Warren Boulton is an economist and consultant who has been a thorn in Microsoft’s side since the early 1990s, serving as an expert witness against the company in numerous antitrust-related trials. After a stint as the chief economist for the US Justice Department’s antitrust division during the Reagan administration, he founded a consulting firm and worked with some of Microsoft’s rivals who were urging government officials to scrutinize its market power and how it was maintaining it.
It was during that time that he got involved in the DR-DOS case. In the early 1980s, as IBM was preparing to launch its first personal computer, it contracted with Microsoft to have the latter provide an operating system for the new machines. Microsoft came up with MS-DOS, largely by cloning an existing text-based PC operating system called CP/M, which was made by Digital Research. The IBM PC became the standard personal computer, in part because IBM allowed other companies to copy its design and market their computers as IBM-compatible. As such devices took over the market, MS-DOS became the dominant PC operating system, because IBM allowed Microsoft to license it to the PC clone makers.
Microsoft tried to box out rivals
Digital Research tried to get back in the game, creating a competitor to MS-DOS called DR-DOS that promised full compatibility and extra features. But Microsoft moved to thwart Digital Research, pushing PC makers to sign agreements that required them to pay Microsoft a license fee for every IBM-compatible computer they shipped, regardless of whether it had MS-DOS installed on it or not. Not wanting to pay two different operating system license fees, few shipped their machines with DR-DOS.
The Federal Trade Commission launched an investigation into Microsoft’s operating system dominance in 1989 then widened the probe in 1991. But the FTC couldn’t come to an agreement over whether to press charges against the software giant. After deadlocking on a 2-to-2 vote, the commission dropped its probe.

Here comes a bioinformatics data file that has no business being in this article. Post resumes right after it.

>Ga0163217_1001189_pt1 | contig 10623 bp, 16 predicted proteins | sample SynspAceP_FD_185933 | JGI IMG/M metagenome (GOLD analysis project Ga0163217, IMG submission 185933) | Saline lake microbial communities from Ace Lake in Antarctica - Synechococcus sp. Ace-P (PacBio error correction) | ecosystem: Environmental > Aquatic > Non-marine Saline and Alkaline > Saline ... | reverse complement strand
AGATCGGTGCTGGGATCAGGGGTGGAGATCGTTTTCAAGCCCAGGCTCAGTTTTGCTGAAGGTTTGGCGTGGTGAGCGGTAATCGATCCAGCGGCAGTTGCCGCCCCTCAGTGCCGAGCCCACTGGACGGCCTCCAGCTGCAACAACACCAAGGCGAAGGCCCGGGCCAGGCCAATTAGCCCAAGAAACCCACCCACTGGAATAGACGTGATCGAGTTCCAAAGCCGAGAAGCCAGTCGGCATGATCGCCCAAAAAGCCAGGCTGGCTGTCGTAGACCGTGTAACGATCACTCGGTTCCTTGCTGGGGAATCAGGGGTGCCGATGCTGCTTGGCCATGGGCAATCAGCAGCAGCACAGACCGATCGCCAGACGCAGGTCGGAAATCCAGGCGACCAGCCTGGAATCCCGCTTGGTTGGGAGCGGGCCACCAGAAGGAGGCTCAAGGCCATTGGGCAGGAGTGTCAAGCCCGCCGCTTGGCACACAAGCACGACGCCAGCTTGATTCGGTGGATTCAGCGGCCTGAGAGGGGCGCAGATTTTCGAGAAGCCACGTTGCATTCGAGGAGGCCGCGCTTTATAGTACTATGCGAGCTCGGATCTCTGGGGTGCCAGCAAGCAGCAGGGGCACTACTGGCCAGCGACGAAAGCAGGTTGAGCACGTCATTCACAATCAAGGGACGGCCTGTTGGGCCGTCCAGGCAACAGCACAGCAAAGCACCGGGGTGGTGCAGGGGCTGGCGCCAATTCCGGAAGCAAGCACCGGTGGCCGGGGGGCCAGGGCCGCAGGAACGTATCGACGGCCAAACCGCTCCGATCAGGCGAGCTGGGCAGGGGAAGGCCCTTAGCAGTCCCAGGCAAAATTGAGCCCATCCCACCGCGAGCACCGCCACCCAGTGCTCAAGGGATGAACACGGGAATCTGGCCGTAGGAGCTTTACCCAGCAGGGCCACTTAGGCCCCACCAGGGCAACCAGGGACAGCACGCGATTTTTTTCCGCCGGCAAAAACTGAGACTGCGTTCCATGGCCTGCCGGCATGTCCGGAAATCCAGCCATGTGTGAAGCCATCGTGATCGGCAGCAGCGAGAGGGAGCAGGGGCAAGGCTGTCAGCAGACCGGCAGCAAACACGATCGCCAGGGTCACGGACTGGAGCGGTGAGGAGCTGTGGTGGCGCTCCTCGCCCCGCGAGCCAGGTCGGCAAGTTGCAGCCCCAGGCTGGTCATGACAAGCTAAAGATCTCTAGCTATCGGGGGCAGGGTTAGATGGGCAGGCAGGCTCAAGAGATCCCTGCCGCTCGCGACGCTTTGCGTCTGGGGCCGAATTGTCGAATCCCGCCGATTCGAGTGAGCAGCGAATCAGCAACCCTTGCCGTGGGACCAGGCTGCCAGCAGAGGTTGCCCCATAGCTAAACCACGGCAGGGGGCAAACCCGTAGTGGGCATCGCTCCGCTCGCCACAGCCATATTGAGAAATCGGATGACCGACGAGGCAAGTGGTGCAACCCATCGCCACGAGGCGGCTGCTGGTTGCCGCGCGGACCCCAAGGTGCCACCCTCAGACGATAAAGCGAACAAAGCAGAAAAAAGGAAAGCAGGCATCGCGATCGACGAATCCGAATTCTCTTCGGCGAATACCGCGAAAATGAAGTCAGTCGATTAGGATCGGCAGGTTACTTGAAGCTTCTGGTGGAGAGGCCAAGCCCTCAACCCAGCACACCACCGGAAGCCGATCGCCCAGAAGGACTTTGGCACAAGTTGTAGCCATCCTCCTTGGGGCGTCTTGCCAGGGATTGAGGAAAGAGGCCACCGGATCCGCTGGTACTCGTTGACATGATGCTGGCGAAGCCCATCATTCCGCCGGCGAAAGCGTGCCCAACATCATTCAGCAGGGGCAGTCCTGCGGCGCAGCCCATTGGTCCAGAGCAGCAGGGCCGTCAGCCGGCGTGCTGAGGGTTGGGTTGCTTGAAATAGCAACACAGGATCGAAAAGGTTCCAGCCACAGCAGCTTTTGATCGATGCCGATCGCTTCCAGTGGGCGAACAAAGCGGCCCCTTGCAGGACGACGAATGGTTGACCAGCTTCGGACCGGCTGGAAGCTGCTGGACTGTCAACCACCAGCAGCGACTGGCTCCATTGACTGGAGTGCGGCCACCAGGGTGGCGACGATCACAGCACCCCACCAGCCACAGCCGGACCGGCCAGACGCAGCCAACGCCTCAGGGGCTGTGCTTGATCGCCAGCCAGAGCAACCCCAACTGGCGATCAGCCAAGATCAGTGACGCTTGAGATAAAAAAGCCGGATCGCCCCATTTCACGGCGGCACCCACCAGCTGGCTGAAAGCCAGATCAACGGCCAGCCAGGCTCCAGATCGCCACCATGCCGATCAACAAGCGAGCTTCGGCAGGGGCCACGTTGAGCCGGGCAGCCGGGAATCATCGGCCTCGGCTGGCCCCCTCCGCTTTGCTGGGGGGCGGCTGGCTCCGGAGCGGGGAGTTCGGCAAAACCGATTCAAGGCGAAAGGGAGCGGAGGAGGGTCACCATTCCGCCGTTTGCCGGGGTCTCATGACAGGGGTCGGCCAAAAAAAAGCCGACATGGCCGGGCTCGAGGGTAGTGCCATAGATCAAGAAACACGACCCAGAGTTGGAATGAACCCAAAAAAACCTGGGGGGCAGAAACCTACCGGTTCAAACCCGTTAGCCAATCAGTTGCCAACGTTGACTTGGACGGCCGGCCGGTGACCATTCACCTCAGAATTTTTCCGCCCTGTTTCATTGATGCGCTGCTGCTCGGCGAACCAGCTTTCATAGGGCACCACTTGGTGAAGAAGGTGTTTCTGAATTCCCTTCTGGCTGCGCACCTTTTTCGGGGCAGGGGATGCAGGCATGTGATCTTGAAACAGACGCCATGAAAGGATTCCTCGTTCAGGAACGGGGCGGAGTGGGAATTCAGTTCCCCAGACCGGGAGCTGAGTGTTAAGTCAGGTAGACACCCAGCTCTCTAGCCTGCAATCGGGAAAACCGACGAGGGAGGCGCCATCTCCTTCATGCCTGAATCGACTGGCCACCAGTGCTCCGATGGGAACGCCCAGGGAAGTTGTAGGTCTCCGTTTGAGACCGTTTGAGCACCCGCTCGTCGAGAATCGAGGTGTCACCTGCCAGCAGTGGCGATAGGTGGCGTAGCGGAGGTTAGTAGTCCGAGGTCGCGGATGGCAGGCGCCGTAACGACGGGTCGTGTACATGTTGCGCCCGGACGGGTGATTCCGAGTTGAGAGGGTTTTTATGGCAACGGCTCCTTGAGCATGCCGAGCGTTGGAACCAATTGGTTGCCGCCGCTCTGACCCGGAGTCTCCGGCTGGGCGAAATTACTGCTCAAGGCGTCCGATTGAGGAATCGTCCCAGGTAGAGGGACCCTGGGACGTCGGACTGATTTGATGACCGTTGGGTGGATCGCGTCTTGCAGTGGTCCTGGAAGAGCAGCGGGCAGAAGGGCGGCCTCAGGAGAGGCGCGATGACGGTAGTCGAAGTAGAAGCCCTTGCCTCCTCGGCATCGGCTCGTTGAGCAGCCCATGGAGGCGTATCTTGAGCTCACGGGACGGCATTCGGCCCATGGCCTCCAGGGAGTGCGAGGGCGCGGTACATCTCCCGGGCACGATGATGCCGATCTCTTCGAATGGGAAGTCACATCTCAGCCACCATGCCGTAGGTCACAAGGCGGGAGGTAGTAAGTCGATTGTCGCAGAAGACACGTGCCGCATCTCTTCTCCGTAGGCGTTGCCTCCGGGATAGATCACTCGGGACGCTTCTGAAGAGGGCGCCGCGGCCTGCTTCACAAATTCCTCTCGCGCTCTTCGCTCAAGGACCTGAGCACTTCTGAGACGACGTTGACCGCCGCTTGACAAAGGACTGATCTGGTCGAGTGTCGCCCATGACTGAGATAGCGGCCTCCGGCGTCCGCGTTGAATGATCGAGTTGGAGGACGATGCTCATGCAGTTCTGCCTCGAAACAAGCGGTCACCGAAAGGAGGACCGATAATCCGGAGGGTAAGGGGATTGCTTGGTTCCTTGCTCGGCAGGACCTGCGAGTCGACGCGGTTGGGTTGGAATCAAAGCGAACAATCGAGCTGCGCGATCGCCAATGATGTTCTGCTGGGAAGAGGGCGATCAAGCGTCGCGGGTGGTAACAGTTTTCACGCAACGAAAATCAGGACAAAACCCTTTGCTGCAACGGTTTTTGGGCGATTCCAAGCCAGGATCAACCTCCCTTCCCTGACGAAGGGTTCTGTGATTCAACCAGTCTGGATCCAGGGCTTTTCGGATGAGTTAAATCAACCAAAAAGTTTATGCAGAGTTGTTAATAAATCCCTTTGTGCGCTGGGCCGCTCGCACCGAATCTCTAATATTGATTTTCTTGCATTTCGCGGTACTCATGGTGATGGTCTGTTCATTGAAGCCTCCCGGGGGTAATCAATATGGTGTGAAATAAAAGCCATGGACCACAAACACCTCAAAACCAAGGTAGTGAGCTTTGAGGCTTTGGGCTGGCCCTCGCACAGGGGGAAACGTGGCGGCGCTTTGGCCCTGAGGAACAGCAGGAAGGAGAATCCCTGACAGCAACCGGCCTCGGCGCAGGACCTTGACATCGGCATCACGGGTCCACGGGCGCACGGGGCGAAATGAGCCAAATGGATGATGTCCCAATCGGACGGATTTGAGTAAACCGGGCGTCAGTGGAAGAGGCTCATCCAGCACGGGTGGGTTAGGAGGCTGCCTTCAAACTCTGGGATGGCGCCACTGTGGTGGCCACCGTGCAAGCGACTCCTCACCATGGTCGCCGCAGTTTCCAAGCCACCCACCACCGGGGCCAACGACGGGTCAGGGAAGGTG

The Justice Department later picked up the investigation and got Microsoft to drop its per-processor licensing contracts. But by then, the damage was done. MS-DOS and Windows, which ran on top of it, dominated the market.
The per-processor license deals "were extremely effective and basically killed off DR-DOS," Warren-Boulton said. "The FTC basically dropped the ball," he continued.
That was the "crucial moment"
With Microsoft’s power unchecked by that case, the company went on to extend its dominance from the text-based operating system market to the one based on graphical-user interfaces with Windows. When Microsoft moved to quash the threat to its Windows monopoly from Netscape’s Navigator browser a few years later, government regulators decided they needed to scrutinize its dominance again, which led to the famous antitrust trial.
But that case would have been unnecessary, if the FTC had just taken quick action against the company a decade earlier, Warren-Boulton said.
"That crucial moment, looking back in history, was that FTC decision," he said.